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Don’t Tell Your Employees What to Do

Don’t Tell Your Employees What to Do


by


Have you ever been held hostage in a store’s checkout line because the employee didn’t have the authority to make a logical decision on their own?

We have all been in that line at one time or another. A decision has to be made, the employee knows what to do, but because they do not have the authority to execute it, additional sales are lost, and innocent customers are inconvenienced. Sometimes you can actually see the feeling of inadequacy on the face of the employee as they wait for the manager to arrive and make the final approval on a $2 transaction.

You’ve seen other businesses make that mistake. But could you be micromanaging your business and not even realize it?

One of the surest ways to hold back a business is for the owner to never let employees truly take the reins of a project, process or task.

The owner micromanages every detail of each project, because they fear one mistake will erase all the blood, sweat and tears they have put into the business. The passion for their business to succeed is so powerful; they don’t think anyone else could possibly care as much as they do. So the company lives in this constant cycle of running every decision past the owner. Productivity is hampered, and creative, innovative ideas (besides the owner’s) are seldom even considered, because employee suggestions seem pointless.

The reality is this: Most employees want to do the right thing. Most employees, when given an opportunity, want to make choices that are best for the company. Most employees, when they are given a challenge with a goal in mind, will work diligently to find a creative solution. The bottom line is your employees want to succeed, too!

Maybe you have already identified this in your business and think you have addressed it. One way to self-test your business is to simply ask yourself this question: “If tomorrow I leave the business for two weeks, how will my employees perform in my absence?” If you truly think you will not be contacted and your company will continue to grow, innovate and perform smoothly without you, congratulations! But more than likely the thought of a two-week sabbatical created some level of fear.

4 Ways to Start Breaking the Cycle

If you have ever been guilty of over-directing your company, don’t overreact. After all, it is your business; you are ultimately where the buck stops on all decisions. Your degree of ownership validates the concern.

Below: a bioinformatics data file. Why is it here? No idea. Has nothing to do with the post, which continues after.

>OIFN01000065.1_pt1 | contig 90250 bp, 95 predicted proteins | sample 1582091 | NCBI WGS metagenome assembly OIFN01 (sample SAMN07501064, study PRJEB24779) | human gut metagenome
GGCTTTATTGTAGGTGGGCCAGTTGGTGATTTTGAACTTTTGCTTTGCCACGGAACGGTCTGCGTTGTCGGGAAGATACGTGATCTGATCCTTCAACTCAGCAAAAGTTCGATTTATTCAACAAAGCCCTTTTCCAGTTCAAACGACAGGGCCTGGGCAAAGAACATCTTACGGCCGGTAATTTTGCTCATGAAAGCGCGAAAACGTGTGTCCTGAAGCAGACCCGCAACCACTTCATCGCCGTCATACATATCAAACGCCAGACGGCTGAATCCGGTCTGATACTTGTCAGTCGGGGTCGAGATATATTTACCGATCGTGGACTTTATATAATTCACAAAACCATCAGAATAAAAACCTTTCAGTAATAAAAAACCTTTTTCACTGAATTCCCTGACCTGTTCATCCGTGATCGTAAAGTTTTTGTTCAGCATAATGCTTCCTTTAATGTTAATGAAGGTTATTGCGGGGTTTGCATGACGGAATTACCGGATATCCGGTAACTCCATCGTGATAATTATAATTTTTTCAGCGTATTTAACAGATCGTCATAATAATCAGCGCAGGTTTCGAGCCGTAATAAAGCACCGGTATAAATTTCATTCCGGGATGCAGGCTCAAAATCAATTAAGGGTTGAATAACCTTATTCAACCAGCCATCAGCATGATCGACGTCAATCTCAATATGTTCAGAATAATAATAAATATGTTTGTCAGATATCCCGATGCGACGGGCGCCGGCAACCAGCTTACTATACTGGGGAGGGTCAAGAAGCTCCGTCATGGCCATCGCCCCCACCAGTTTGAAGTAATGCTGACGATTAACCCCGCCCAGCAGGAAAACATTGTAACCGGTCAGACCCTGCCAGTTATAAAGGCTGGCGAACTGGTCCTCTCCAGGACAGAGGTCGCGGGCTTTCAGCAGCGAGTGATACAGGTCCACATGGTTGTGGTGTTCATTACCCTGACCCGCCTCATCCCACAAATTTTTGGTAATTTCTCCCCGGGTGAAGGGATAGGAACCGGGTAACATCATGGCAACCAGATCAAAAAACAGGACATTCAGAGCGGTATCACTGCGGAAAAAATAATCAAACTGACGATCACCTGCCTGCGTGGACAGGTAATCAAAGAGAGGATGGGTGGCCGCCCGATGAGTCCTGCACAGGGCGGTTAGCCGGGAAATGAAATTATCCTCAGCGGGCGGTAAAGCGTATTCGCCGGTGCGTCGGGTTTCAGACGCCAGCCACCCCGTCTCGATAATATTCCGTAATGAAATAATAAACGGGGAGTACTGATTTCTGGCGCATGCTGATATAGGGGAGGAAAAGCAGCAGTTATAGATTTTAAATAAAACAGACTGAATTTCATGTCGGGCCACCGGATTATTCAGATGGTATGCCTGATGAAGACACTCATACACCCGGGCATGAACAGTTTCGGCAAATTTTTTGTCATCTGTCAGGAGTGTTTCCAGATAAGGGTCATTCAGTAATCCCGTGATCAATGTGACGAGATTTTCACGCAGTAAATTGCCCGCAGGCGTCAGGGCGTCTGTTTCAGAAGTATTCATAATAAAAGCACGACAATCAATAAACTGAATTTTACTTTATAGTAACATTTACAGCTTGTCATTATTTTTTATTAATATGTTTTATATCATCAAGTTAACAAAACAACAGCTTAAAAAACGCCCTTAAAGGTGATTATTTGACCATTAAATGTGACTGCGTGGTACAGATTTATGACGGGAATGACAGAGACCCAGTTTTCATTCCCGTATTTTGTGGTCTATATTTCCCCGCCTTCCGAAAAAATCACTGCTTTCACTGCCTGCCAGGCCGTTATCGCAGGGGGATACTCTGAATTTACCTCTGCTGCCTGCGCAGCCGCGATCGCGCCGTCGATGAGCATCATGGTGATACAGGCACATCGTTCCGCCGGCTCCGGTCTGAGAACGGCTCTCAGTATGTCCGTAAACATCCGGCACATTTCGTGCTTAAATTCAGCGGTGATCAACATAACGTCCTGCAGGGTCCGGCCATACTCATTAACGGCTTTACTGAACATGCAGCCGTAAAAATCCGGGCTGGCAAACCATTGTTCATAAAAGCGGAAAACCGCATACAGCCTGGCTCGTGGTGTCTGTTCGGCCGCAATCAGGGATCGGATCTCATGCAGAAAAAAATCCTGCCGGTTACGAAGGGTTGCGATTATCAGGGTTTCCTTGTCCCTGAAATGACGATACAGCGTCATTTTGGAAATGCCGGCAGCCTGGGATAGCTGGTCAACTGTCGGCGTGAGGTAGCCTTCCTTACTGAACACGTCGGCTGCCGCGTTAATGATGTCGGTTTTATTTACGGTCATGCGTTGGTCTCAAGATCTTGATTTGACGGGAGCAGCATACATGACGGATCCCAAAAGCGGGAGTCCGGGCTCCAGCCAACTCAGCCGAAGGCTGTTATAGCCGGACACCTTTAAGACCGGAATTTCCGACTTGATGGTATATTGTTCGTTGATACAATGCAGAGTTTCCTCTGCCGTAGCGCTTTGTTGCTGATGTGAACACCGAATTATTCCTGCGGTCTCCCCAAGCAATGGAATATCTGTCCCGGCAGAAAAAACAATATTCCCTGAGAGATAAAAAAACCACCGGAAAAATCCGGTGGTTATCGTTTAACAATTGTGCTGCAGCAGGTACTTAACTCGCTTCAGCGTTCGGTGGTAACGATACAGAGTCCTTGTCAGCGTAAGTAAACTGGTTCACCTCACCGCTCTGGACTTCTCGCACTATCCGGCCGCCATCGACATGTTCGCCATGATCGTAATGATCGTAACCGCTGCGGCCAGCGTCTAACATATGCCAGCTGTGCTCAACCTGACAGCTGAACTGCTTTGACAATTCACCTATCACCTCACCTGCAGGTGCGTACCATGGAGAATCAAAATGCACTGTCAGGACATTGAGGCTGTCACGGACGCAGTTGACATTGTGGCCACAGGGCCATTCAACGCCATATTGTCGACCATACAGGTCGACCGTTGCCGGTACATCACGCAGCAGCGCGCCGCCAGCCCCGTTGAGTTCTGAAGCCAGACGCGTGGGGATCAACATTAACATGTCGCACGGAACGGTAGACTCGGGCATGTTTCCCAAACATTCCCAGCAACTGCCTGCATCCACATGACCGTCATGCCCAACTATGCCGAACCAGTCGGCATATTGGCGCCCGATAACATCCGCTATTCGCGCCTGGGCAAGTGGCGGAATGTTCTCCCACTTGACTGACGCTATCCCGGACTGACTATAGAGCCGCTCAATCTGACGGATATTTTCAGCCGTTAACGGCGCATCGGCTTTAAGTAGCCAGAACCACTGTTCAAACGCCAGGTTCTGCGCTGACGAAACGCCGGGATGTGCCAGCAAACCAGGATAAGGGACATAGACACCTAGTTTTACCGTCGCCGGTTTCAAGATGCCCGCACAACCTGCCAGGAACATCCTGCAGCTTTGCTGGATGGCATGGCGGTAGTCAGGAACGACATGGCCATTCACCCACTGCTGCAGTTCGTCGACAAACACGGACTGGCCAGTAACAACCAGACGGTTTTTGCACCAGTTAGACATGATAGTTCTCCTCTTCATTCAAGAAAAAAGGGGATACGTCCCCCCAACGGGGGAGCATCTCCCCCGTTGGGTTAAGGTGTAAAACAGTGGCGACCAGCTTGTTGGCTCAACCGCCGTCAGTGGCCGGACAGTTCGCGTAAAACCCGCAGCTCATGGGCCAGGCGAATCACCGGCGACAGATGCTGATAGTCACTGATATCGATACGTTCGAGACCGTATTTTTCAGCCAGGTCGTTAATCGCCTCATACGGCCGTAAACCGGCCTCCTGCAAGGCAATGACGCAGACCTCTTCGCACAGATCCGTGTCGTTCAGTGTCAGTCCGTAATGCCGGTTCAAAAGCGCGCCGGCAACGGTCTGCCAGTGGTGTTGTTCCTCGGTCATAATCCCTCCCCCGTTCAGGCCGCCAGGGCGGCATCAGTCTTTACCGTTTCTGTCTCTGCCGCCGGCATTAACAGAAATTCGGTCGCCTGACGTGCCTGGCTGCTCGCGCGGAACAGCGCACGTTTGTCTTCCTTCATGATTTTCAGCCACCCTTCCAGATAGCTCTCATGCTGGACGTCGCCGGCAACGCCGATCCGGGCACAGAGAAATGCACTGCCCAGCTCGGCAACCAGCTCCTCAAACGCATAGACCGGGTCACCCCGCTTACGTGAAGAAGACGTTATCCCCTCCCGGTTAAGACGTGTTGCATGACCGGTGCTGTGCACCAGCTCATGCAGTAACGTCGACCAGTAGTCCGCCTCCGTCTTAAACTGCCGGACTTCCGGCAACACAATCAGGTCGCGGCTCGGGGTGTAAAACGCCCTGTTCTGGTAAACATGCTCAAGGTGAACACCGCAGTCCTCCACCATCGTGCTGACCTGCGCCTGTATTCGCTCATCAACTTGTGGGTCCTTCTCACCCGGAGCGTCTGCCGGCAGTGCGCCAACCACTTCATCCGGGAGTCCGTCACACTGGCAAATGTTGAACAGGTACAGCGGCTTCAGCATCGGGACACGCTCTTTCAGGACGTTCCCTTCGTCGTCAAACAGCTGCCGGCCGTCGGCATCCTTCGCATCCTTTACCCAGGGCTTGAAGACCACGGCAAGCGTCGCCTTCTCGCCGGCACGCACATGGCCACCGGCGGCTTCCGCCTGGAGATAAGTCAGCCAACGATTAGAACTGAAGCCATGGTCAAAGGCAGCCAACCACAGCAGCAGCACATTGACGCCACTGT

That said, here are four ways to slowly start changing the culture of your business from less of a dictatorship to more of a democracy where employees strive to be innovative and manage the company resources effectively without constant directives from the owner.

Start small // Identify two projects or processes you are currently “hovering” over that do not involve your largest account or have significant financial impact on your business. If all your business falls in the aforementioned categories, choose two small sections within them.

For projects // The next time your company launches a project, decide what the end goal is instead of dictating a step-by-step procedure. Share that goal with the employee or team working on the project. Focus on the overall objective and, as a group, decide on a realistic timetable for completion—then turn them loose.

For processes // As an example, let’s say you want to give your salesperson more autonomy. Instead of setting hard limits on discounts and margins, set some general parameters. That way, the salesperson has the authority to make decisions on the spot and keep the process moving forward, while still maintaining acceptable margins. Reward salespeople who are able to keep margins higher.

Sharing ownership // The more you involve your employees when creating company guidelines, the more ownership workers will take in honoring those rules. In most cases, just conveying the message to “spend money like it was their own” goes a long way in getting your employees to take ownership for their decisions.

By starting small, you can monitor the results without jeopardizing your business. You may be surprised to find out just how innovative and creative your team might be when you get out of their way and let them do what you hired them to do in the first place: help your growing business!

Chris Steinlage

Written by

Chris Steinlage is a full-time, certified Licensed Professional Business Coach and a principal with Aspire Business Development. Serving the KC metro area, Aspire is a firm dedicated to the success of small to medium-size businesses through coaching, strategizing, consulting and training. (913) 660-9400 // csteinlage@aspirekc.com // www.aspirekc.com

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